Given this structural flaw, it is not at all surprising that Chapter 1 has failed. We could double the current Title I funding, spend hundreds of billions more, but the current structure would yield the same results.

It is true that Title I recently changed the rules to "permit" whole-school improvement if schools satisfy certain bureaucratic "requirements." In fact, however, little has changed. The overwhelming proportion of Title I funding is still allocated to improving 4 percent of the students' educational time.

When the program was first initiated, I was a new teacher in the South Bronx section of New York City. My school received a large allotment of money accompanied by a large number of federal and state regulations. A memo came around from the new Title I coordinator. Training in the teaching of reading was to be conducted for Title I teachers. I asked to be included. My supervisor told me that was not possible. Title I funds, he explained, were to be used only directly for training Title I teachers. When I pointed out that I taught reading to five classes of virtually illiterate 8th graders (practically all of them Title I-eligible), that I would attend the training sessions without any stipend, and that there would certainly be room in the training class, since the number of Title I teachers was small, he responded that the regulations were very clear. I, as a regular-classroom teacher, was ineligible for such training. Thus, Title I training, over the years, has deliberately and systematically excluded about 97 percent of the teachers in our schools.

Title I was designed to be completely apart from the rest of the school. There was to be a separate budget, separate staff, separate materials, and so forth. There was to be no mingling of this program and the regular program. To this day, most principals do not know their school's Title I budget, much less have any influence over it.

One attempt to fix the problem was to move away from "pullout" programs to "push in" programs. Title I teachers work in the regular class with the classroom teacher. But while this is a small step in the right direction, it still only affects 4 percent of the students' time in school. Hardly a move that has had a major impact.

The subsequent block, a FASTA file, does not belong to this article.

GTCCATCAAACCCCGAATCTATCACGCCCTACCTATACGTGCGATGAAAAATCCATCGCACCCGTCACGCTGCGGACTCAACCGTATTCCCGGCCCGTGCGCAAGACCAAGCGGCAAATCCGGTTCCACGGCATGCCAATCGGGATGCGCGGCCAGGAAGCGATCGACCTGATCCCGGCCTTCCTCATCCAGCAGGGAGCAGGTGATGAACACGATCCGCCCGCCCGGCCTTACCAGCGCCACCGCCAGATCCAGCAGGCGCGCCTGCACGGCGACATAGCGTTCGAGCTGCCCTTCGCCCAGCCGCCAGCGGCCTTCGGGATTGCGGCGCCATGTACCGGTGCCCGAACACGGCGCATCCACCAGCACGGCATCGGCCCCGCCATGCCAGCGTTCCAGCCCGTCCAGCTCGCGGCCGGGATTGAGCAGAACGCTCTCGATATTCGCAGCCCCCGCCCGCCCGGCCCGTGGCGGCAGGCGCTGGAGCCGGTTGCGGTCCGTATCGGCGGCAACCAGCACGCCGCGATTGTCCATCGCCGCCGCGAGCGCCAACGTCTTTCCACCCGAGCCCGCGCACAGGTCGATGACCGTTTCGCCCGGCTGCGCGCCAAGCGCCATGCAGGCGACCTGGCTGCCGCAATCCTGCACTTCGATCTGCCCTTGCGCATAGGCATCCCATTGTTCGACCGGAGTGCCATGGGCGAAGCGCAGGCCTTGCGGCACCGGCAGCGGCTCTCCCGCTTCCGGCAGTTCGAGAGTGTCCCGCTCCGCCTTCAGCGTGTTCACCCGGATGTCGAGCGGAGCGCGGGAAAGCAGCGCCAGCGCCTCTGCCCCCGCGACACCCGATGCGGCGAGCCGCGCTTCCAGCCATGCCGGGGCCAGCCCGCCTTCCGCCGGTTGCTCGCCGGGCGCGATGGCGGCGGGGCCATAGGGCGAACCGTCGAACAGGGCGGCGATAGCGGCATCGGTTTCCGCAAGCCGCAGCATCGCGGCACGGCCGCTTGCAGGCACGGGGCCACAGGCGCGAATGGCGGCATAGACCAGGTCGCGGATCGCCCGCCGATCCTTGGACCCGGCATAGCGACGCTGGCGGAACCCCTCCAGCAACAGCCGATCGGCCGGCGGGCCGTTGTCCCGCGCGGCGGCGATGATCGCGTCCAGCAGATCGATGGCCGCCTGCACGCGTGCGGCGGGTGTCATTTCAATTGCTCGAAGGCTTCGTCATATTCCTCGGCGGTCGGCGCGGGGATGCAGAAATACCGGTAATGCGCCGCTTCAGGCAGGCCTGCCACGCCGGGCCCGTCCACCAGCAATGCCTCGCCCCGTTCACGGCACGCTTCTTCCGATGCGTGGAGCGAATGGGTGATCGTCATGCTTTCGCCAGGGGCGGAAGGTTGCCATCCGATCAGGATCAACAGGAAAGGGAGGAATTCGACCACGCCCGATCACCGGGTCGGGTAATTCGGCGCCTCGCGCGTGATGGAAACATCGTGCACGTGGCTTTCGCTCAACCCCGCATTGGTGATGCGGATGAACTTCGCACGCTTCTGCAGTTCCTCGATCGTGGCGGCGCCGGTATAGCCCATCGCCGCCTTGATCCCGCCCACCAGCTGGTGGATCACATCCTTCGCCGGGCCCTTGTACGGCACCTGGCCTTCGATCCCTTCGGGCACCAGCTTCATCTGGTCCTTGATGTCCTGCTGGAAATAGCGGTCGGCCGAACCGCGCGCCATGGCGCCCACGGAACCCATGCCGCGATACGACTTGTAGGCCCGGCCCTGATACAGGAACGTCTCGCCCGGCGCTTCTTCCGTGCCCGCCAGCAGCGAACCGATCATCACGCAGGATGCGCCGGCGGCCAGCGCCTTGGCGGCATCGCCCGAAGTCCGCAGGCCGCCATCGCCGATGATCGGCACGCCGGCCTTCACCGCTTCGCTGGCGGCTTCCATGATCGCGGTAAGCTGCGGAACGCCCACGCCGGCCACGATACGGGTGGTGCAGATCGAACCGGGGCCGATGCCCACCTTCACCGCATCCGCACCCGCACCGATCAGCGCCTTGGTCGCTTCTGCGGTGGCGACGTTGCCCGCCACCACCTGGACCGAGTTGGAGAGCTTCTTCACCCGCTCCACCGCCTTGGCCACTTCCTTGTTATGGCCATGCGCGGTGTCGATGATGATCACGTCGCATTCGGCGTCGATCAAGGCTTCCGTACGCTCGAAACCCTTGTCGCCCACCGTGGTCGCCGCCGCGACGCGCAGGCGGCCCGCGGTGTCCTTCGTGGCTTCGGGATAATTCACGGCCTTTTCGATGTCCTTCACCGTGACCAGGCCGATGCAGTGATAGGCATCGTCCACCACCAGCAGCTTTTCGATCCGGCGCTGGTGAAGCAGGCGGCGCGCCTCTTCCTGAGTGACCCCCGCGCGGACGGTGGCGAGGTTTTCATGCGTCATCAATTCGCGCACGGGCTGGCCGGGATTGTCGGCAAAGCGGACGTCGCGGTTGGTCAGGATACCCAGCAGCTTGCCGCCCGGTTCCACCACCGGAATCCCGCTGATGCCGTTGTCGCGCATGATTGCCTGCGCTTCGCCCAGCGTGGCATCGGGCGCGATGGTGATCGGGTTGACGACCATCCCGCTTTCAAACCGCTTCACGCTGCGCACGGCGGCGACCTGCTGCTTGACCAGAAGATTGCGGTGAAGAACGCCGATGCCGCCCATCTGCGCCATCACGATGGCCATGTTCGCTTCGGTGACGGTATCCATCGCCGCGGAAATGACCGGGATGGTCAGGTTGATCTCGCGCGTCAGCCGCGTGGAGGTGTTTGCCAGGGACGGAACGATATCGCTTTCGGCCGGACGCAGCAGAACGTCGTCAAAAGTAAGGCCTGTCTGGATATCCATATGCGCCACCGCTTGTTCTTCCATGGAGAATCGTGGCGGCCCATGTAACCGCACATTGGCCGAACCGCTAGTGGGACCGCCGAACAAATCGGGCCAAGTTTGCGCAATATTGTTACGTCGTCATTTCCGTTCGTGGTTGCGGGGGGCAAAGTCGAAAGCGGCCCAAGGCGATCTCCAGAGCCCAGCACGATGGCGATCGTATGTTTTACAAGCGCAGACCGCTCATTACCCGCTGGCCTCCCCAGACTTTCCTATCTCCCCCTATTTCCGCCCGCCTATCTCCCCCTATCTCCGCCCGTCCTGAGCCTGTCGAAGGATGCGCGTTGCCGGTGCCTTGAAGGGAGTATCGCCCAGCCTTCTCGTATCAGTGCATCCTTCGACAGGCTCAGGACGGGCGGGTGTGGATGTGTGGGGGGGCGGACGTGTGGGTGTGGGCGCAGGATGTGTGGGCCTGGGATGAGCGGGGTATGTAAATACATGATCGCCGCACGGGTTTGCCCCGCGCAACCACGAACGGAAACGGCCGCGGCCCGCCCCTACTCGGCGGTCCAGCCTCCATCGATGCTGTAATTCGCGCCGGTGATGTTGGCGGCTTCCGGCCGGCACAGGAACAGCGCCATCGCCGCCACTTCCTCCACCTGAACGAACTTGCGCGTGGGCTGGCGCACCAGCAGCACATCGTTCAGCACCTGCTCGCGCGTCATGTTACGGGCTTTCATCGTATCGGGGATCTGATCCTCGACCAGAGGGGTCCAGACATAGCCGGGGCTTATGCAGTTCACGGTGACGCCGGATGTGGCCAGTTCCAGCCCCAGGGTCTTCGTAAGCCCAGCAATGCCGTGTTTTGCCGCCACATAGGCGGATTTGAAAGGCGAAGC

The answer is as obvious as the problem is simple: Title I should require all schools involved in the program to do whole-school improvement. Unless we improve 100 percent (or as close as possible) of students' learning time, Title I will continue to produce the same dismal results.

The good news is that a tiny percentage of Title I could, if properly used, accomplish whole-school improvement. The bad news is that federal and state regulators, abetted in many cases by local Title I administrators, are still acting out of habits and patterns of the original program and continue to stifle needed changes. Beyond that, the people who run the program at all levels, for the most part, do not yet understand the structural problem, much less its solution.

The answer to the question of whether Title I can be successful is absolutely yes. How that can be accomplished requires reconceiving and restructuring the program. And this must be done soon, before the public and the politicians eliminate it completely. After 30 years, time and patience are running out.

First, we must abandon the absurd notion that improving 4 percent of a student's time in school, while he remains frustrated and defeated for the remaining 96 percent of the time, will help.

Second, we must use Title I resources to leverage the much greater resources being expended on the 96 percent failure time. Each school must periodically assess its needs and improve itself accordingly.

At a minimum, the portion of Title I funds used for whole-school improvement should be allocated to the principal and school planning team. I happen to believe that all of the Title I funds should be so allocated. But while this may still be politically impossible, even 5 percent to 10 percent of the funds, appropriately used, could bring massive improvement. One thing is certain: Business as usual is going to put Title I out of business. Only improving the whole school will do.

Thomas F. Kelly is a trainer in school improvement based on the work of W. Edwards Deming and William Glasser. His latest book is Systemic Assessment for Quality Schools. He lives in Shoreham, N.Y., and can be reached by e-mail at